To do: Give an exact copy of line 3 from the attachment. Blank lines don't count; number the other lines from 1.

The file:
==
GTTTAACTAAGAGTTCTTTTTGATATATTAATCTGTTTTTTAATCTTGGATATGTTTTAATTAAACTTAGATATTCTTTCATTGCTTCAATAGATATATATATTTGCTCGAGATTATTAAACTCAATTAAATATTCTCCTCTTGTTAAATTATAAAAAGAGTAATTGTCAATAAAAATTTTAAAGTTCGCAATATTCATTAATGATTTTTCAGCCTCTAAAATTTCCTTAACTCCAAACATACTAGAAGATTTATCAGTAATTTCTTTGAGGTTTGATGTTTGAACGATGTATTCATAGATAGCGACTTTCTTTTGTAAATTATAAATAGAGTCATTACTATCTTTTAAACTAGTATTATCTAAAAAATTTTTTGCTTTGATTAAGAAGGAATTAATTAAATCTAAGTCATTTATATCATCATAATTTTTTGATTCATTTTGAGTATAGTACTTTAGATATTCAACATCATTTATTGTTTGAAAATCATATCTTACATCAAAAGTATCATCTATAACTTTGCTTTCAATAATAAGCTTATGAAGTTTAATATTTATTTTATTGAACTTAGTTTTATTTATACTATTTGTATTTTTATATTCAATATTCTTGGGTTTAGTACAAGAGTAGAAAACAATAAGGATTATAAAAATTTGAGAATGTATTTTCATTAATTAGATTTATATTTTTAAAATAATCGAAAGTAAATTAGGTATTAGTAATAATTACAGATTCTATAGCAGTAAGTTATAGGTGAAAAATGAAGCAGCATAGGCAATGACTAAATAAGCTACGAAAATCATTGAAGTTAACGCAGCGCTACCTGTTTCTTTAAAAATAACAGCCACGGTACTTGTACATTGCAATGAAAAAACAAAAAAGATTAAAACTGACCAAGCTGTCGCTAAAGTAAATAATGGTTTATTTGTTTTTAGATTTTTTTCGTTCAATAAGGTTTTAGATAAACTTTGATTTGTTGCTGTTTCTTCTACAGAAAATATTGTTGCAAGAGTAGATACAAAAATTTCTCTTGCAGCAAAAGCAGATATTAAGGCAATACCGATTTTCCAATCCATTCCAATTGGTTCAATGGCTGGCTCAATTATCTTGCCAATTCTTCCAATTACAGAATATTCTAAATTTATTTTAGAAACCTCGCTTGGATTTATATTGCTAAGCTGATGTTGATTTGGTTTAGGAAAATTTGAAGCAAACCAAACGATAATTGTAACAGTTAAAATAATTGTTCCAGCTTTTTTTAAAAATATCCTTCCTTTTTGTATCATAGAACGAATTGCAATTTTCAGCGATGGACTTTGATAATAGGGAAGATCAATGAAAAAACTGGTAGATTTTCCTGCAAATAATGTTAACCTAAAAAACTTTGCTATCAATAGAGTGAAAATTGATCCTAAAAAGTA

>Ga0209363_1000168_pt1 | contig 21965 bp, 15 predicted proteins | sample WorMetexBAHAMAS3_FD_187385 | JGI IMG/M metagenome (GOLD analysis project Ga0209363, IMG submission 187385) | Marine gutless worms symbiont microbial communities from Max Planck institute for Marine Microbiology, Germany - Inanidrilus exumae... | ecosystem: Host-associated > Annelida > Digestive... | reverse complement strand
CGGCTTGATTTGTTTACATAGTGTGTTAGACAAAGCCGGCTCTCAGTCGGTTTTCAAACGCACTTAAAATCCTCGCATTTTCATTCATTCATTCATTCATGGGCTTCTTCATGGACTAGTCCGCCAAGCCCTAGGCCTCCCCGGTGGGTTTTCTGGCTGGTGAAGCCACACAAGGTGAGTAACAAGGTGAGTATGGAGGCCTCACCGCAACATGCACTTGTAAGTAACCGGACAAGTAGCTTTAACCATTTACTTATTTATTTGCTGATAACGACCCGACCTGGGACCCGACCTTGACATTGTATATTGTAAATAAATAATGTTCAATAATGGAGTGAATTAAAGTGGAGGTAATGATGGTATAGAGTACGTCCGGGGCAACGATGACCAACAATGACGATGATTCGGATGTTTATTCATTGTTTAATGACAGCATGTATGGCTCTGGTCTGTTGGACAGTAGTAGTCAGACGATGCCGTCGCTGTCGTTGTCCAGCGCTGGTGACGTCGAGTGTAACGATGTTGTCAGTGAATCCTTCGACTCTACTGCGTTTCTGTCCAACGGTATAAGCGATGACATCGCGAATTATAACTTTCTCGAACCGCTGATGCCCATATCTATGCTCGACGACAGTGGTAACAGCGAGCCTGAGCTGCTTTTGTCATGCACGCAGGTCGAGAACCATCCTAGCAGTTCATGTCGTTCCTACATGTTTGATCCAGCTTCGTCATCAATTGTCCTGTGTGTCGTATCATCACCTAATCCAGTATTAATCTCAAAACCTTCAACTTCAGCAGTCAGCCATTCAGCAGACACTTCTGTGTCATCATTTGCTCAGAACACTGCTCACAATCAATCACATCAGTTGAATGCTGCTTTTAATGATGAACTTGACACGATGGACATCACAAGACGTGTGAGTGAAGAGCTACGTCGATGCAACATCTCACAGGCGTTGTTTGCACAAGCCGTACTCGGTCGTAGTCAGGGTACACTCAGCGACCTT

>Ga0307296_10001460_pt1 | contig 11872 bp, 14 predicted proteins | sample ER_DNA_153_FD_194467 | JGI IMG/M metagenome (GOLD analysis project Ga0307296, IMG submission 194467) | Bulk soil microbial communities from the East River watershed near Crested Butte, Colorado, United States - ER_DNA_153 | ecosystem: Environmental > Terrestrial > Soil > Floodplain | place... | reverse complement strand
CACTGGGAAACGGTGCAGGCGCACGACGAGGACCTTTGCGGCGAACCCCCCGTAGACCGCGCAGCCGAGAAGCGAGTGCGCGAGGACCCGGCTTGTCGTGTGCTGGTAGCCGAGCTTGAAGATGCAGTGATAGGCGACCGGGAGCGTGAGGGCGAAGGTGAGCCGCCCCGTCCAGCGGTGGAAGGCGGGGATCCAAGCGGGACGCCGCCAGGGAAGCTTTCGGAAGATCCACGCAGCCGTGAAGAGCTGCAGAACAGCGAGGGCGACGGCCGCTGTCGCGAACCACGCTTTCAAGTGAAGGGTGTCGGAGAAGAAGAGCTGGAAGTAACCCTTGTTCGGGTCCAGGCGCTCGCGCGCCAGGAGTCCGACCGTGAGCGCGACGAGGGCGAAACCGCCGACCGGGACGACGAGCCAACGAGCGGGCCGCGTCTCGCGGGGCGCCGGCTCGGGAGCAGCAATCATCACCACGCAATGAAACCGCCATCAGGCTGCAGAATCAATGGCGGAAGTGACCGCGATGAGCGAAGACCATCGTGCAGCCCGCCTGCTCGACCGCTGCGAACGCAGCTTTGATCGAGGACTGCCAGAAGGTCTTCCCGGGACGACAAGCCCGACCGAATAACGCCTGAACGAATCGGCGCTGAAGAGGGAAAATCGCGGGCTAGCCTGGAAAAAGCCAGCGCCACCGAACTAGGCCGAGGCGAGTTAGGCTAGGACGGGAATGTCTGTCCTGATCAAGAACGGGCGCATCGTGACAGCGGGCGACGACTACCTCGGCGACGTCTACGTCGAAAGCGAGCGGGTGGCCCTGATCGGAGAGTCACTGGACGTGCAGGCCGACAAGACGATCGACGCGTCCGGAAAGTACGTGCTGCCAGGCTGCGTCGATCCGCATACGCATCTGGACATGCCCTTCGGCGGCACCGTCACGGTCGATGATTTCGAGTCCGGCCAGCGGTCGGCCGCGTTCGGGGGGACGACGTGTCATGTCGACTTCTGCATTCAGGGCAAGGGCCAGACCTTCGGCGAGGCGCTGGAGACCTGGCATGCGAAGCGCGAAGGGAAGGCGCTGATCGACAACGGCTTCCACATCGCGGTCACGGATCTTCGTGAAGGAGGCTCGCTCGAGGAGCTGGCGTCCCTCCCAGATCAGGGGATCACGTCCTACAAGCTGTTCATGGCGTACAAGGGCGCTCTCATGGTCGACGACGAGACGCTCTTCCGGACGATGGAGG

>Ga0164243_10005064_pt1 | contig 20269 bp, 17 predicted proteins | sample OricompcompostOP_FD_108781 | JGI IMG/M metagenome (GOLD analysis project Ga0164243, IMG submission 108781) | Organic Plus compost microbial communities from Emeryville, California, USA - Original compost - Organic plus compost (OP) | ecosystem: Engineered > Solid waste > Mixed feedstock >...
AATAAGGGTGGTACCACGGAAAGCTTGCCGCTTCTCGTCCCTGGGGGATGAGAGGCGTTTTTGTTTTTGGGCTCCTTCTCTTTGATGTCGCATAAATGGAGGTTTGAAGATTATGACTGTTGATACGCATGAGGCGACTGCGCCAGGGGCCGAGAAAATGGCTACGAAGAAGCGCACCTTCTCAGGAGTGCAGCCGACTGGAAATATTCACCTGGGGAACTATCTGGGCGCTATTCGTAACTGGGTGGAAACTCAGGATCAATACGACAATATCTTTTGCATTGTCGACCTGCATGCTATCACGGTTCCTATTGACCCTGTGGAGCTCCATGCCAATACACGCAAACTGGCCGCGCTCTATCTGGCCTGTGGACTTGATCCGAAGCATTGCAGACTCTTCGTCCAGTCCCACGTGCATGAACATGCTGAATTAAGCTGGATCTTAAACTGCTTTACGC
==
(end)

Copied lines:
CGGCTTGATTTGTTTACATAGTGTGTTAGACAAAGCCGGCTCTCAGTCGGTTTTCAAACGCACTTAAAATCCTCGCATTTTCATTCATTCATTCATTCATGGGCTTCTTCATGGACTAGTCCGCCAAGCCCTAGGCCTCCCCGGTGGGTTTTCTGGCTGGTGAAGCCACACAAGGTGAGTAACAAGGTGAGTATGGAGGCCTCACCGCAACATGCACTTGTAAGTAACCGGACAAGTAGCTTTAACCATTTACTTATTTATTTGCTGATAACGACCCGACCTGGGACCCGACCTTGACATTGTATATTGTAAATAAATAATGTTCAATAATGGAGTGAATTAAAGTGGAGGTAATGATGGTATAGAGTACGTCCGGGGCAACGATGACCAACAATGACGATGATTCGGATGTTTATTCATTGTTTAATGACAGCATGTATGGCTCTGGTCTGTTGGACAGTAGTAGTCAGACGATGCCGTCGCTGTCGTTGTCCAGCGCTGGTGACGTCGAGTGTAACGATGTTGTCAGTGAATCCTTCGACTCTACTGCGTTTCTGTCCAACGGTATAAGCGATGACATCGCGAATTATAACTTTCTCGAACCGCTGATGCCCATATCTATGCTCGACGACAGTGGTAACAGCGAGCCTGAGCTGCTTTTGTCATGCACGCAGGTCGAGAACCATCCTAGCAGTTCATGTCGTTCCTACATGTTTGATCCAGCTTCGTCATCAATTGTCCTGTGTGTCGTATCATCACCTAATCCAGTATTAATCTCAAAACCTTCAACTTCAGCAGTCAGCCATTCAGCAGACACTTCTGTGTCATCATTTGCTCAGAACACTGCTCACAATCAATCACATCAGTTGAATGCTGCTTTTAATGATGAACTTGACACGATGGACATCACAAGACGTGTGAGTGAAGAGCTACGTCGATGCAACATCTCACAGGCGTTGTTTGCACAAGCCGTACTCGGTCGTAGTCAGGGTACACTCAGCGACCTT